The Defense Intelligence Agency estimated in 1996 that the DF-21 was expected to complement and possibly take over the strategic targeting role of the DF-3 by 2000. But introduction was slow. Whether this is now happening, and whether the DF-21 is also replacing DF-4s in some roles is unknown. The DOD’s annual report on China’s military power for years showed great uncertainty about the number of DF-21s, the 2006 report listing a range of 19-50 missiles on 34-38 launchers. The 2007 report, however, lists 40-50 missiles on 34-38 launchers, which suggests the DOD believes the number of missiles has increased while the number of launchers has stayed the same.

Possible Targets

From Delingha the DF-21 is in range of northern India (including New Delhi) and three Russian ICBM fields and a bomber base.

Uncertainties and Implications

It is important to caution that there is no information publicly available that confirms that the Delingha sites are launch sites for ballistic missiles, or that the 13-meter trucks indeed are DF-21 launchers. First, the changes at the sites may be routine because nearly all of China’s ballistic missile are mobile, and the support units are designed to follow the launchers wherever they go. Second, the rumored DF-4 deployment in the area may have been wrong, or the DF-21 may have moved in years ago but only been publicly visible now. U.S. and Russian spy satellites probably have monitored the changes at Delingha on a daily basis and provided a much more detailed understanding of what is happening at the sites.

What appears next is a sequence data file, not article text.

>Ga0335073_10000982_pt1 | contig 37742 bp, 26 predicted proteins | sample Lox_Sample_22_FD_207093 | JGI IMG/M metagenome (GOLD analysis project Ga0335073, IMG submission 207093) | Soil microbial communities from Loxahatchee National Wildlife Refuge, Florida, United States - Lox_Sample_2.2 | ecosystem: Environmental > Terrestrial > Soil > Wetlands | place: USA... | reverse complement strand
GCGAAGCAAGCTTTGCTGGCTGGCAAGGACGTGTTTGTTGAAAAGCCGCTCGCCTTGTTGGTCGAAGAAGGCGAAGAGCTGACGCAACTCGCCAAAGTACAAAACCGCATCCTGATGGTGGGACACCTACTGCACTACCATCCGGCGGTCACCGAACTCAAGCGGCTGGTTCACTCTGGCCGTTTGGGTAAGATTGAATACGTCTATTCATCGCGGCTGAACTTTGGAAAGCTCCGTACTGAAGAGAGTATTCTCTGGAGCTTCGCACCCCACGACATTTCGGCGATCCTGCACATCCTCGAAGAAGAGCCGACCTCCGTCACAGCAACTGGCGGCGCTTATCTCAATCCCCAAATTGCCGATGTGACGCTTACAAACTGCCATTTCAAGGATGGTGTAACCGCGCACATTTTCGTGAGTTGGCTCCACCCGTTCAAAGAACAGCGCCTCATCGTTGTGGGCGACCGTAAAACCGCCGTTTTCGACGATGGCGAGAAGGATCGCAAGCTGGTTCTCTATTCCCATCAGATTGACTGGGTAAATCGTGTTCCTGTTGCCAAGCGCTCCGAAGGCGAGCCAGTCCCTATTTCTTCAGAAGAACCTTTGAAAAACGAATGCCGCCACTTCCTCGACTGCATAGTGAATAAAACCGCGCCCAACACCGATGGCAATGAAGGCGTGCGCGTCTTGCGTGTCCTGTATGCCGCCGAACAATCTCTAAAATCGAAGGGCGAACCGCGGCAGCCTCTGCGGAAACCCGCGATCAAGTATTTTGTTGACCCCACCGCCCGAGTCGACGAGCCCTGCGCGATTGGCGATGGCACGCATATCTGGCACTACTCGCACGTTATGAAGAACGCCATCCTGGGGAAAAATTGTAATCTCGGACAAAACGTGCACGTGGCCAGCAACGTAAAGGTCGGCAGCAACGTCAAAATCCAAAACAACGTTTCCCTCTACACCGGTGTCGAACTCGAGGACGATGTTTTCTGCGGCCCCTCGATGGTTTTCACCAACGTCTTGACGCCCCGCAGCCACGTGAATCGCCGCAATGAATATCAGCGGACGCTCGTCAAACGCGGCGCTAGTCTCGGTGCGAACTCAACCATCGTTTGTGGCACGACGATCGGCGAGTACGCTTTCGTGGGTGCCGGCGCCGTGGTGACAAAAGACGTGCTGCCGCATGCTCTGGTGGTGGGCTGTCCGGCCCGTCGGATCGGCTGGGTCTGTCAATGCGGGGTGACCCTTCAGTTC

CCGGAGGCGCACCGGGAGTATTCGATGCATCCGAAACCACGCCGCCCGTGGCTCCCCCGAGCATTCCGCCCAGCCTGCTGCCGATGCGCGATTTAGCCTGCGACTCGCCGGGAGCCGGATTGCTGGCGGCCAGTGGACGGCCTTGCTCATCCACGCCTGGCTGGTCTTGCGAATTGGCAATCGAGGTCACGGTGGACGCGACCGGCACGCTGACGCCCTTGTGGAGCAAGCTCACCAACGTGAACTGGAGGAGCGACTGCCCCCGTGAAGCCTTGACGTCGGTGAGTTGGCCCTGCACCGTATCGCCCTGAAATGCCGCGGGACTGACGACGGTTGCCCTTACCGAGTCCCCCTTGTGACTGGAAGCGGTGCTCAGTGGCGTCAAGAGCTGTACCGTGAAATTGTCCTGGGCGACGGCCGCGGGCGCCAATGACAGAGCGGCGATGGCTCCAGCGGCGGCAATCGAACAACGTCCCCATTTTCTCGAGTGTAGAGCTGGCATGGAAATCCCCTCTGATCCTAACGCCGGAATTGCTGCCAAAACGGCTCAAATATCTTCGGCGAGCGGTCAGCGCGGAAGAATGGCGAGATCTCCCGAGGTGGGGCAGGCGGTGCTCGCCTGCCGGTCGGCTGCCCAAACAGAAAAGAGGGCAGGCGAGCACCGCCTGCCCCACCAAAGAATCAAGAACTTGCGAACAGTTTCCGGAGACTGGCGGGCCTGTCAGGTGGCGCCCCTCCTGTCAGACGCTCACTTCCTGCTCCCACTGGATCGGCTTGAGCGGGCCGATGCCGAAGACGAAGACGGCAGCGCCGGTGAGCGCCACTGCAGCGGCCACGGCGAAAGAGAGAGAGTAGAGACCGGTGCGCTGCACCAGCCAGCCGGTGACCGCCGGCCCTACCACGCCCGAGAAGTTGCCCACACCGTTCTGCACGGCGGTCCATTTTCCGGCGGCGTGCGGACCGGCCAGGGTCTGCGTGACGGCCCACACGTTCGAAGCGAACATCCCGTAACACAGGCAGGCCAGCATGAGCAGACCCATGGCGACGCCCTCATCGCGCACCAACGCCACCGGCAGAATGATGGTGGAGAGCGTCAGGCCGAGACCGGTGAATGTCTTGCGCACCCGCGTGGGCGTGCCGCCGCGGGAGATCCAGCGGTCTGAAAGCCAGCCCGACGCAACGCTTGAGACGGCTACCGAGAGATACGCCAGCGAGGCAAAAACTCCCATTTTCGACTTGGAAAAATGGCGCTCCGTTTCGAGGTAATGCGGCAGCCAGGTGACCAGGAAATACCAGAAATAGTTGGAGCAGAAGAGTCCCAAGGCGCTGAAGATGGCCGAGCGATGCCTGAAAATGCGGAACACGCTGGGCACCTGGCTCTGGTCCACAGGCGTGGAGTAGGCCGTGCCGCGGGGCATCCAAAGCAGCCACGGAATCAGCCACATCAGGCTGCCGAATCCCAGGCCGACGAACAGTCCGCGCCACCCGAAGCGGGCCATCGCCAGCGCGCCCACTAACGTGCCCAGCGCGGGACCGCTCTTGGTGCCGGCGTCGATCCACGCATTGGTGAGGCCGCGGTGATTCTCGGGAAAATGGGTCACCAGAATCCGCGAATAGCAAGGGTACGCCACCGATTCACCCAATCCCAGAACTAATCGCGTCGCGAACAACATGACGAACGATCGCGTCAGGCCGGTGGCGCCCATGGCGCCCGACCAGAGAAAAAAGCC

Yet the indications that the DF-21 is deployed at Delingha appear to be strong. And if the dozen 13-meter trucks visible on the satellite images at Delingha indeed are DF-21 TELs, then 32-35 percent of China’s estimated inventory of DF-21 launchers are deployed in central China.

With a DIA-listed range of 1,330 miles (2,150 kilometers) the DF-21s would not be able to reach any U.S. bases from Delingha, but they would be able to hold at risk all of northern India including New Delhi. Moreover, and this is perhaps the most interesting implication of the discovery, DF-21s would be within range of three main Russian ICBM fields on the other side of Mongolia: the SS-25 fields near Novosibirsk and Irkutsk, the SS-18 field near Uzhur, and a Backfire bomber base at Belaya.

Whereas targeting New Delhi could be considered normal for a non-alert retaliatory posture like China’s, targeting Russian ICBM fields and air bases would be a step further in the direction of a counterforce posture. But again, it is unknown exactly what role the Delingha missiles have, and the DF-21 may not be accurate enough to pose a serious risk to hardened Russian ICBM silos. Regardless of targeting, Delingha appears to be very active.

B-2 Bomber Dropping JDAMs

A single B-2 stealth bomber with conventional JDAM bombs would probably be sufficient to incapacitate the Delingha missile launch sites.